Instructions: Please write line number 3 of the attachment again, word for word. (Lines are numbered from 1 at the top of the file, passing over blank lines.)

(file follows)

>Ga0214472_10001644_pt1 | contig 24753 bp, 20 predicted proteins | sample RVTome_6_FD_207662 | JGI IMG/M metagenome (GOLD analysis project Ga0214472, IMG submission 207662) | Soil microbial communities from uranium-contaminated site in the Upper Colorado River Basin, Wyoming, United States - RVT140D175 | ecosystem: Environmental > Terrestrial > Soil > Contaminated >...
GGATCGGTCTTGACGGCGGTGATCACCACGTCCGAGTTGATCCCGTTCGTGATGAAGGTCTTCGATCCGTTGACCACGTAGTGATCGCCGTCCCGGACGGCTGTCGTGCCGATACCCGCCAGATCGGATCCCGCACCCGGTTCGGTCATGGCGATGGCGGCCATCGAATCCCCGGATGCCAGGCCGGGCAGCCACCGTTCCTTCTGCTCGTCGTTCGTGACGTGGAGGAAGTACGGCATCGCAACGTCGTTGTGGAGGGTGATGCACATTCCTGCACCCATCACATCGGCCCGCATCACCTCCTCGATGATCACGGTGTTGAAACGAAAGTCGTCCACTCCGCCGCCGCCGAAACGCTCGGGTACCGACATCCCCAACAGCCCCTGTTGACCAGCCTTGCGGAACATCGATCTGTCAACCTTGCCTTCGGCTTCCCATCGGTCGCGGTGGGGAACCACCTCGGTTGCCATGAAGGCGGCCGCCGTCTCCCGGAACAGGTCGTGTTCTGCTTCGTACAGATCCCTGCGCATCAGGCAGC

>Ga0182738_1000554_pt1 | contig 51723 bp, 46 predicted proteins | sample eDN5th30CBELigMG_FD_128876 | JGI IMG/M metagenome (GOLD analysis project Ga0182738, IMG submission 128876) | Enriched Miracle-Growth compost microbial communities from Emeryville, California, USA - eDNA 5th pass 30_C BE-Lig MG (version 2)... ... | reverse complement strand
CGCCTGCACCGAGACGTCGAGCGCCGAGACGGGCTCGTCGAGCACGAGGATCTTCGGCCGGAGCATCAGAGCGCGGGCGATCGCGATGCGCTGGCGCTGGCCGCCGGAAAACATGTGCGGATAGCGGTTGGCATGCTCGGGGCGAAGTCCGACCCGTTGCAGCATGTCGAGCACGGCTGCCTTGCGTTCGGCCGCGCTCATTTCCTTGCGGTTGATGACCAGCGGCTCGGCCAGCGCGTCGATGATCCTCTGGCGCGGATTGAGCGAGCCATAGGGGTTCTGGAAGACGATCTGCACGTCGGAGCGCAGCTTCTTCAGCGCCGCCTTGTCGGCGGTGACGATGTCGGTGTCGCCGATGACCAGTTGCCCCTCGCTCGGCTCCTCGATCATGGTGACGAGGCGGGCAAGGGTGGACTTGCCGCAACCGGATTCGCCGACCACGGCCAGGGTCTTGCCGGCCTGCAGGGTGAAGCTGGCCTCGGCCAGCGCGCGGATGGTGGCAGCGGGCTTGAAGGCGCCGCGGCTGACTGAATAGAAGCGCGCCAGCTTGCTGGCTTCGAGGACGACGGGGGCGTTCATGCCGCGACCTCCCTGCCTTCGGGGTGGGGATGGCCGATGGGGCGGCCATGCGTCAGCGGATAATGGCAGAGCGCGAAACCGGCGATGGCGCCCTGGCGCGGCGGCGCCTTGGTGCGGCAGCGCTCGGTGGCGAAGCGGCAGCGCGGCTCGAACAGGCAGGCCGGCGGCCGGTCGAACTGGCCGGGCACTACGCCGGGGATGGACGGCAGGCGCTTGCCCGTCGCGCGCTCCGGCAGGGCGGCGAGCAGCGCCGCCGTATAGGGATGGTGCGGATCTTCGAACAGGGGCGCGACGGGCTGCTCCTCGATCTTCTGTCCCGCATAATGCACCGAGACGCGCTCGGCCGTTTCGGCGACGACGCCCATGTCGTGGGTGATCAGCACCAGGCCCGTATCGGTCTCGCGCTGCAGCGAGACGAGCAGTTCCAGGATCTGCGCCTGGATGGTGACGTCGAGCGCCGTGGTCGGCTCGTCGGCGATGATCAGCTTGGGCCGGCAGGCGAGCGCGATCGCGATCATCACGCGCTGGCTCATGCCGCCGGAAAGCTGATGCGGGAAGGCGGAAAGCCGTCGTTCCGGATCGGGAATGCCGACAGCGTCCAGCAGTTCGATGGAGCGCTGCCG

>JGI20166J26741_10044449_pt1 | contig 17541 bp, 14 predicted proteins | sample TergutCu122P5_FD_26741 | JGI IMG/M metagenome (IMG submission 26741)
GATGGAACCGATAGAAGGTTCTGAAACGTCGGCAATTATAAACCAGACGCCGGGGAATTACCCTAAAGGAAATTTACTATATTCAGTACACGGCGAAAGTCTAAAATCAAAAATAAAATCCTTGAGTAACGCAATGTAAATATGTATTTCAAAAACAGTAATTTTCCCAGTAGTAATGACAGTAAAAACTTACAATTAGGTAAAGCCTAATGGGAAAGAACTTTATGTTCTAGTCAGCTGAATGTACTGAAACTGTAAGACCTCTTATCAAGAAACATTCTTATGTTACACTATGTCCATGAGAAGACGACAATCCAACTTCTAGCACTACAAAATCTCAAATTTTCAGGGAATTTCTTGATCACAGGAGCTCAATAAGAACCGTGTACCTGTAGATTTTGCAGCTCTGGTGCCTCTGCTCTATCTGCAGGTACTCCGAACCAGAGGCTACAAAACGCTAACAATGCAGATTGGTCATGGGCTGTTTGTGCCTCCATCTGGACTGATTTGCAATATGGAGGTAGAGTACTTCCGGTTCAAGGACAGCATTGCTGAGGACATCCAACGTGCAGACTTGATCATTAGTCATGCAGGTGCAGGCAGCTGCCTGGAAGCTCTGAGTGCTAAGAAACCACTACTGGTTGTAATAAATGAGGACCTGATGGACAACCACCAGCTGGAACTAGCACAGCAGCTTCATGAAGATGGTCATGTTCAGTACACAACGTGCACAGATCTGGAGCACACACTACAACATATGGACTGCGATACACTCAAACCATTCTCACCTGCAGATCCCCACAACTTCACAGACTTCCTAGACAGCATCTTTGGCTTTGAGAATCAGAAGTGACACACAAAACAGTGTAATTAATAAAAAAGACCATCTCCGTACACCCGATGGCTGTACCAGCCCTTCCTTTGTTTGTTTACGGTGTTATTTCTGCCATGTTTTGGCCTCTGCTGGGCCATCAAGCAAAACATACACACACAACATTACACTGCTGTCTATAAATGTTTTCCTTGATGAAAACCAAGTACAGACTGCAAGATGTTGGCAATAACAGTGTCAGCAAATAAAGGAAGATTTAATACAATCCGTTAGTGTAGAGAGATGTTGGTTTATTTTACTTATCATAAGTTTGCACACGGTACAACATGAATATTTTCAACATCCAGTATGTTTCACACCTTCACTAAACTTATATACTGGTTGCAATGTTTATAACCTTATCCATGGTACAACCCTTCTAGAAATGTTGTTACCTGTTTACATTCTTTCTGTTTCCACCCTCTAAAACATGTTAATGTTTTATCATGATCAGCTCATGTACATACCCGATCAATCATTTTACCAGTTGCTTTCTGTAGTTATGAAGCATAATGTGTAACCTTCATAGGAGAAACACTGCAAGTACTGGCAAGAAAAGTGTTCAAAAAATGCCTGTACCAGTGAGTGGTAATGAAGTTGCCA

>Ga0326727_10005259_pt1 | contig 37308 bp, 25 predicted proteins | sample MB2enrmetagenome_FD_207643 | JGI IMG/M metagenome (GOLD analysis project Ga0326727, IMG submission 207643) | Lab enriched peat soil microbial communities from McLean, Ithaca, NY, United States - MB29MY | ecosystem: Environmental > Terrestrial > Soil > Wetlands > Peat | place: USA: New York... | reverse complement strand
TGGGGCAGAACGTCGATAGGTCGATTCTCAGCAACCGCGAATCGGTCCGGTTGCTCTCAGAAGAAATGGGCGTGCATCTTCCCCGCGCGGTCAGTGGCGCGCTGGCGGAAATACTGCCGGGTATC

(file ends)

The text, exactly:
>Ga0182738_1000554_pt1 | contig 51723 bp, 46 predicted proteins | sample eDN5th30CBELigMG_FD_128876 | JGI IMG/M metagenome (GOLD analysis project Ga0182738, IMG submission 128876) | Enriched Miracle-Growth compost microbial communities from Emeryville, California, USA - eDNA 5th pass 30_C BE-Lig MG (version 2)... ... | reverse complement strand